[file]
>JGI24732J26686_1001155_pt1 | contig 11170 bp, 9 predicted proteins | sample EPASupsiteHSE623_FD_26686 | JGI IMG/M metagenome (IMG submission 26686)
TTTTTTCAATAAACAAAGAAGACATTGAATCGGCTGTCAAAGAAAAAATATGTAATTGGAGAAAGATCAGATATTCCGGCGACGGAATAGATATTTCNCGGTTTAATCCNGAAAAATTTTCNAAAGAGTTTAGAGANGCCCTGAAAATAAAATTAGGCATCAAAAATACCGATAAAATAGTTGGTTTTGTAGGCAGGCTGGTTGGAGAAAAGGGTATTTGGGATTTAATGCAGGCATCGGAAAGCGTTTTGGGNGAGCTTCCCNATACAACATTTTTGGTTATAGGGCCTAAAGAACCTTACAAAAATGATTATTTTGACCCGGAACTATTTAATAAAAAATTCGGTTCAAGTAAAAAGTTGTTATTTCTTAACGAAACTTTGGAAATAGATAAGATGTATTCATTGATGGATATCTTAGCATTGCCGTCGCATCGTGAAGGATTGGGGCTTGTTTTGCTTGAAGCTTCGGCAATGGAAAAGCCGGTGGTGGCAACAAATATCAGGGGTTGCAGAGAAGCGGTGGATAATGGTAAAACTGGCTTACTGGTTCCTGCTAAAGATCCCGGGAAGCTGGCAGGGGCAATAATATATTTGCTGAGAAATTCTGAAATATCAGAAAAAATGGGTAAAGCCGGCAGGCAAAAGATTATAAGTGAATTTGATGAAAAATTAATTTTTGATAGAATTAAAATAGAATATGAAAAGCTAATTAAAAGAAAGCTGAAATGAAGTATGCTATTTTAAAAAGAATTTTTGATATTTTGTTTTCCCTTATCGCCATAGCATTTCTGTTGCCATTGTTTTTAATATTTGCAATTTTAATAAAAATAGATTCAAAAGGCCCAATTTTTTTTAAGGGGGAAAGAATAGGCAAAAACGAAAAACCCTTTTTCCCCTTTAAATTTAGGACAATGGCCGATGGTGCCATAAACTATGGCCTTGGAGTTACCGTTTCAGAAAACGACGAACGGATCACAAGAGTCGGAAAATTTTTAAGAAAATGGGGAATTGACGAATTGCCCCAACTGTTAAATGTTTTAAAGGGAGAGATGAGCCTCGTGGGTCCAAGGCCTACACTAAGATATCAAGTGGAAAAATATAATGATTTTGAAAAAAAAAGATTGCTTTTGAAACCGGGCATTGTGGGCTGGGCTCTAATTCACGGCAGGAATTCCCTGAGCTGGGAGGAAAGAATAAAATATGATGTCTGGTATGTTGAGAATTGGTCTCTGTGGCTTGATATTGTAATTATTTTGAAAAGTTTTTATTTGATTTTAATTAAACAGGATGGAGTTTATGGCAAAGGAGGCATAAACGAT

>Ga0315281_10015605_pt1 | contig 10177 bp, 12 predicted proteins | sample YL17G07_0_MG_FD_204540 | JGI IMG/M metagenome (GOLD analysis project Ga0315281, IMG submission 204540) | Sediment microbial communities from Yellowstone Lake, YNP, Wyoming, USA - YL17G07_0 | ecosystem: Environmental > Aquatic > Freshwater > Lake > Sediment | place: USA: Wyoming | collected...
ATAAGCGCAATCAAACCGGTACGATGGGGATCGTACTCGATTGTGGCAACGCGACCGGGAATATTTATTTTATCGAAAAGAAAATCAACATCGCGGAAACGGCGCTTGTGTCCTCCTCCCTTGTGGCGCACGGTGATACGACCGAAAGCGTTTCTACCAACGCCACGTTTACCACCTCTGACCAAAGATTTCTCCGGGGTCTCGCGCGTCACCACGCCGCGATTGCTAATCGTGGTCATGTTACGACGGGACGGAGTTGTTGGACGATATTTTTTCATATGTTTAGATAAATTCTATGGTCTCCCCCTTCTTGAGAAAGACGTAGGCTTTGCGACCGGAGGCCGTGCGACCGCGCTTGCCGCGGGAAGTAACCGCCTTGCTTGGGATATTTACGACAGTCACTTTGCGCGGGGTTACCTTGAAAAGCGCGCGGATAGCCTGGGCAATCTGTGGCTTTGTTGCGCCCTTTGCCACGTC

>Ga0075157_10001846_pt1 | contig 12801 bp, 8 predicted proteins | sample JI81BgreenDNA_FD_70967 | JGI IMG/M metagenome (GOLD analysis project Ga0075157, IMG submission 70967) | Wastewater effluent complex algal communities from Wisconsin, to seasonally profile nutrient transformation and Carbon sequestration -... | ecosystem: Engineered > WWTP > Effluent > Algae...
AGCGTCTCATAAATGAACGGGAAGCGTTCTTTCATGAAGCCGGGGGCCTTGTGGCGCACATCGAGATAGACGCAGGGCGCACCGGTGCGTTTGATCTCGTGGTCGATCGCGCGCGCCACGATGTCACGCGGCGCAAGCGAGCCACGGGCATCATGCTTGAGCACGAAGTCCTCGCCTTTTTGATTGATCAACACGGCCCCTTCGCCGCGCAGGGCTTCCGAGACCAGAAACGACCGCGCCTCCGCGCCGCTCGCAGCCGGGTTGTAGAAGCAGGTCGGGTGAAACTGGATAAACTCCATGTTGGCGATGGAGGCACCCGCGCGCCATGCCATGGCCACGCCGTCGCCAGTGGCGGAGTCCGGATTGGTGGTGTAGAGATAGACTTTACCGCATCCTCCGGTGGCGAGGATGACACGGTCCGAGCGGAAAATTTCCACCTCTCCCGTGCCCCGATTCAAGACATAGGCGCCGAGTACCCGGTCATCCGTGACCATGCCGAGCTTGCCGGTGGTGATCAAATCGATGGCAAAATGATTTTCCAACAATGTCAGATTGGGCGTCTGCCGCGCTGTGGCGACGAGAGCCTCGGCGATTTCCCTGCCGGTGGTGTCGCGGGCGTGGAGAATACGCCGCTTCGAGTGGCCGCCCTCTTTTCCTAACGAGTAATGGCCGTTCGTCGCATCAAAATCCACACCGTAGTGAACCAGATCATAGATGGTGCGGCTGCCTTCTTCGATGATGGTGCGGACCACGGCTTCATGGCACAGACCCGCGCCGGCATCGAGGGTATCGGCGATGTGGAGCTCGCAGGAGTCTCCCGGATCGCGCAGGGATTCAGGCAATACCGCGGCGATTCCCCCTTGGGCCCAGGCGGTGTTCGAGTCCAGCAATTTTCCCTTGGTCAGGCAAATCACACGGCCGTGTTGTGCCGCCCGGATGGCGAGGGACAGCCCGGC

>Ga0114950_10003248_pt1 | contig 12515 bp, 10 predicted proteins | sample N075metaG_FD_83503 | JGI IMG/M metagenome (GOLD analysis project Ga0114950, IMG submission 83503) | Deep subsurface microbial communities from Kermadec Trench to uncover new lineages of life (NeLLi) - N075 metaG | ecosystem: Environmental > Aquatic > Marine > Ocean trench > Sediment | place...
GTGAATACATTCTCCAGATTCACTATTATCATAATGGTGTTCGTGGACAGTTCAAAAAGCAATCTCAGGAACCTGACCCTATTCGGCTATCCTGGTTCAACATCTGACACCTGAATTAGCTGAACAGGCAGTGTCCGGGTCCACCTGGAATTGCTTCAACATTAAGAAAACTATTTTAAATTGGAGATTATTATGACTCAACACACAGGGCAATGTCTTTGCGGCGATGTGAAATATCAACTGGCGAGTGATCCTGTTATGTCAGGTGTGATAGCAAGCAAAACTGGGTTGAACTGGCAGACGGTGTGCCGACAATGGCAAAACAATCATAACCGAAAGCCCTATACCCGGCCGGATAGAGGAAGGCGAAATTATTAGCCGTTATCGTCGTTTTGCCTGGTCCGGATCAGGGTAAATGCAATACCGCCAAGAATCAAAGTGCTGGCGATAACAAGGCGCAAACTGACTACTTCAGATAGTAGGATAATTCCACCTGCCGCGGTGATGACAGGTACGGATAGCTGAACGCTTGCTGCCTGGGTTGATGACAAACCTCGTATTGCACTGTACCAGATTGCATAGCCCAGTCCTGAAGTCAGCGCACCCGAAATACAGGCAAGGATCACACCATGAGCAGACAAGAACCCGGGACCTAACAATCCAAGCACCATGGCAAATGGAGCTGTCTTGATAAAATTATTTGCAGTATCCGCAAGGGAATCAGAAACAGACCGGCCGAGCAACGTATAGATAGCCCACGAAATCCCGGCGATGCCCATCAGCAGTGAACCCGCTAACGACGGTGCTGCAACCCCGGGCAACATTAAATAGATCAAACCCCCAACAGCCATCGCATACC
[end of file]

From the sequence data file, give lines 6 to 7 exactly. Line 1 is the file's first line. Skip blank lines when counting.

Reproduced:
AGCGTCTCATAAATGAACGGGAAGCGTTCTTTCATGAAGCCGGGGGCCTTGTGGCGCACATCGAGATAGACGCAGGGCGCACCGGTGCGTTTGATCTCGTGGTCGATCGCGCGCGCCACGATGTCACGCGGCGCAAGCGAGCCACGGGCATCATGCTTGAGCACGAAGTCCTCGCCTTTTTGATTGATCAACACGGCCCCTTCGCCGCGCAGGGCTTCCGAGACCAGAAACGACCGCGCCTCCGCGCCGCTCGCAGCCGGGTTGTAGAAGCAGGTCGGGTGAAACTGGATAAACTCCATGTTGGCGATGGAGGCACCCGCGCGCCATGCCATGGCCACGCCGTCGCCAGTGGCGGAGTCCGGATTGGTGGTGTAGAGATAGACTTTACCGCATCCTCCGGTGGCGAGGATGACACGGTCCGAGCGGAAAATTTCCACCTCTCCCGTGCCCCGATTCAAGACATAGGCGCCGAGTACCCGGTCATCCGTGACCATGCCGAGCTTGCCGGTGGTGATCAAATCGATGGCAAAATGATTTTCCAACAATGTCAGATTGGGCGTCTGCCGCGCTGTGGCGACGAGAGCCTCGGCGATTTCCCTGCCGGTGGTGTCGCGGGCGTGGAGAATACGCCGCTTCGAGTGGCCGCCCTCTTTTCCTAACGAGTAATGGCCGTTCGTCGCATCAAAATCCACACCGTAGTGAACCAGATCATAGATGGTGCGGCTGCCTTCTTCGATGATGGTGCGGACCACGGCTTCATGGCACAGACCCGCGCCGGCATCGAGGGTATCGGCGATGTGGAGCTCGCAGGAGTCTCCCGGATCGCGCAGGGATTCAGGCAATACCGCGGCGATTCCCCCTTGGGCCCAGGCGGTGTTCGAGTCCAGCAATTTTCCCTTGGTCAGGCAAATCACACGGCCGTGTTGTGCCGCCCGGATGGCGAGGGACAGCCCGGC

>Ga0114950_10003248_pt1 | contig 12515 bp, 10 predicted proteins | sample N075metaG_FD_83503 | JGI IMG/M metagenome (GOLD analysis project Ga0114950, IMG submission 83503) | Deep subsurface microbial communities from Kermadec Trench to uncover new lineages of life (NeLLi) - N075 metaG | ecosystem: Environmental > Aquatic > Marine > Ocean trench > Sediment | place...